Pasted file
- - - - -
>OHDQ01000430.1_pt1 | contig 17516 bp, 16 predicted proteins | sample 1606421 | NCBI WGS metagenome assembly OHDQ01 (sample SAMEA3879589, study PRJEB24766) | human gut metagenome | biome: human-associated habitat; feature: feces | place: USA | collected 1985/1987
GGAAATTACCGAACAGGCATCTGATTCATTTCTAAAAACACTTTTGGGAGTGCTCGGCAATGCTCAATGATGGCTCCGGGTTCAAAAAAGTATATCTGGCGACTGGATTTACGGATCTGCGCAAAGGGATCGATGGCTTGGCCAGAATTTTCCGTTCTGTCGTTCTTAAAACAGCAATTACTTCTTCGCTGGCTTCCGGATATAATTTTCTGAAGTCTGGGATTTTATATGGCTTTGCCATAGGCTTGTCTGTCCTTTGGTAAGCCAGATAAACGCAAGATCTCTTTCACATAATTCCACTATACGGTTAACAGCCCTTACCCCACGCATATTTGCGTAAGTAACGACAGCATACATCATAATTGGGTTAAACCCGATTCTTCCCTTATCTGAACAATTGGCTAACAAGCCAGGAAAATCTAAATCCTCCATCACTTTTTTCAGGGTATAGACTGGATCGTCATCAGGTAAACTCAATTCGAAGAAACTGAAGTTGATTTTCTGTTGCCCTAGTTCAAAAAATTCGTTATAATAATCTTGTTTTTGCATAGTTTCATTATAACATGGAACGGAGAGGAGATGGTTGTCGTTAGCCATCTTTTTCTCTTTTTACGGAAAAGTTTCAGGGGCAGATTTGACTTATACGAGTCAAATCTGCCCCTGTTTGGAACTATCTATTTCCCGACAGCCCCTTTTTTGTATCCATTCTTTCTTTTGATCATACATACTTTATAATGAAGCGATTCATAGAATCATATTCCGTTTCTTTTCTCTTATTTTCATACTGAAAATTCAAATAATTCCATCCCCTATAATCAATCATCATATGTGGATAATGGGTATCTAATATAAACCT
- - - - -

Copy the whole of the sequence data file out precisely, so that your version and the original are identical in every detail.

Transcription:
>OHDQ01000430.1_pt1 | contig 17516 bp, 16 predicted proteins | sample 1606421 | NCBI WGS metagenome assembly OHDQ01 (sample SAMEA3879589, study PRJEB24766) | human gut metagenome | biome: human-associated habitat; feature: feces | place: USA | collected 1985/1987
GGAAATTACCGAACAGGCATCTGATTCATTTCTAAAAACACTTTTGGGAGTGCTCGGCAATGCTCAATGATGGCTCCGGGTTCAAAAAAGTATATCTGGCGACTGGATTTACGGATCTGCGCAAAGGGATCGATGGCTTGGCCAGAATTTTCCGTTCTGTCGTTCTTAAAACAGCAATTACTTCTTCGCTGGCTTCCGGATATAATTTTCTGAAGTCTGGGATTTTATATGGCTTTGCCATAGGCTTGTCTGTCCTTTGGTAAGCCAGATAAACGCAAGATCTCTTTCACATAATTCCACTATACGGTTAACAGCCCTTACCCCACGCATATTTGCGTAAGTAACGACAGCATACATCATAATTGGGTTAAACCCGATTCTTCCCTTATCTGAACAATTGGCTAACAAGCCAGGAAAATCTAAATCCTCCATCACTTTTTTCAGGGTATAGACTGGATCGTCATCAGGTAAACTCAATTCGAAGAAACTGAAGTTGATTTTCTGTTGCCCTAGTTCAAAAAATTCGTTATAATAATCTTGTTTTTGCATAGTTTCATTATAACATGGAACGGAGAGGAGATGGTTGTCGTTAGCCATCTTTTTCTCTTTTTACGGAAAAGTTTCAGGGGCAGATTTGACTTATACGAGTCAAATCTGCCCCTGTTTGGAACTATCTATTTCCCGACAGCCCCTTTTTTGTATCCATTCTTTCTTTTGATCATACATACTTTATAATGAAGCGATTCATAGAATCATATTCCGTTTCTTTTCTCTTATTTTCATACTGAAAATTCAAATAATTCCATCCCCTATAATCAATCATCATATGTGGATAATGGGTATCTAATATAAACCT